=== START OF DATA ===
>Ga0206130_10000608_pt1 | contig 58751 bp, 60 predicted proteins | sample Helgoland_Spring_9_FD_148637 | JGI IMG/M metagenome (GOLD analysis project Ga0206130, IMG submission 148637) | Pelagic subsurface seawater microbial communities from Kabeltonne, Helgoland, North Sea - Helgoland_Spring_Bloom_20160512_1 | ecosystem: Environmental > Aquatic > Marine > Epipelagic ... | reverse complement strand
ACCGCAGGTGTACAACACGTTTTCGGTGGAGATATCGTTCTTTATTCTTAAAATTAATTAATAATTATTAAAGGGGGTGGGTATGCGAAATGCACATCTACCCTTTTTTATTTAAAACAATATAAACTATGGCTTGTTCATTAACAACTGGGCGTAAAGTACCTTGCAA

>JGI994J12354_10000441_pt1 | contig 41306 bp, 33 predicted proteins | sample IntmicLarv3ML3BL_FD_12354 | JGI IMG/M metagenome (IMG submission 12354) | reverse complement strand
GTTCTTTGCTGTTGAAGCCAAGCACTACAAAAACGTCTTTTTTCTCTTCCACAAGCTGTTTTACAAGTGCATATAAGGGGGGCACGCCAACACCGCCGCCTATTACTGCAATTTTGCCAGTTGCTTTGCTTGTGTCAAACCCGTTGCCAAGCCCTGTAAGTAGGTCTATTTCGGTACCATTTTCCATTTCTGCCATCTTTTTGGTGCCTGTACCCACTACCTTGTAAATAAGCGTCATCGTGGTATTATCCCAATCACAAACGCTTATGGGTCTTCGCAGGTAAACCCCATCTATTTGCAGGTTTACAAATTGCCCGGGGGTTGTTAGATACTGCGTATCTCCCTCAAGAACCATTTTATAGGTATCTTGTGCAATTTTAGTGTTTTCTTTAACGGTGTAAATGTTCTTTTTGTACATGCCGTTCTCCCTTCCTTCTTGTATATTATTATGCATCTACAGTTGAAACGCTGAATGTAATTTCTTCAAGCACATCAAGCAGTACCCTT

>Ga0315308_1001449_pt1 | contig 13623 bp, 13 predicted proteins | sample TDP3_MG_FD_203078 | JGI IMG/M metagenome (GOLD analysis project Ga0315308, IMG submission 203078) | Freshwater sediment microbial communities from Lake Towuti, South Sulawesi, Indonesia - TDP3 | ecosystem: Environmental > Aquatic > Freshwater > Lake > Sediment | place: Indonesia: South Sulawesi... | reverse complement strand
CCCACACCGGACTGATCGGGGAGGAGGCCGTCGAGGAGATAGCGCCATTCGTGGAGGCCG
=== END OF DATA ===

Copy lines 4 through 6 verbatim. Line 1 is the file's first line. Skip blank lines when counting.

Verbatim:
GTTCTTTGCTGTTGAAGCCAAGCACTACAAAAACGTCTTTTTTCTCTTCCACAAGCTGTTTTACAAGTGCATATAAGGGGGGCACGCCAACACCGCCGCCTATTACTGCAATTTTGCCAGTTGCTTTGCTTGTGTCAAACCCGTTGCCAAGCCCTGTAAGTAGGTCTATTTCGGTACCATTTTCCATTTCTGCCATCTTTTTGGTGCCTGTACCCACTACCTTGTAAATAAGCGTCATCGTGGTATTATCCCAATCACAAACGCTTATGGGTCTTCGCAGGTAAACCCCATCTATTTGCAGGTTTACAAATTGCCCGGGGGTTGTTAGATACTGCGTATCTCCCTCAAGAACCATTTTATAGGTATCTTGTGCAATTTTAGTGTTTTCTTTAACGGTGTAAATGTTCTTTTTGTACATGCCGTTCTCCCTTCCTTCTTGTATATTATTATGCATCTACAGTTGAAACGCTGAATGTAATTTCTTCAAGCACATCAAGCAGTACCCTT

>Ga0315308_1001449_pt1 | contig 13623 bp, 13 predicted proteins | sample TDP3_MG_FD_203078 | JGI IMG/M metagenome (GOLD analysis project Ga0315308, IMG submission 203078) | Freshwater sediment microbial communities from Lake Towuti, South Sulawesi, Indonesia - TDP3 | ecosystem: Environmental > Aquatic > Freshwater > Lake > Sediment | place: Indonesia: South Sulawesi... | reverse complement strand
CCCACACCGGACTGATCGGGGAGGAGGCCGTCGAGGAGATAGCGCCATTCGTGGAGGCCG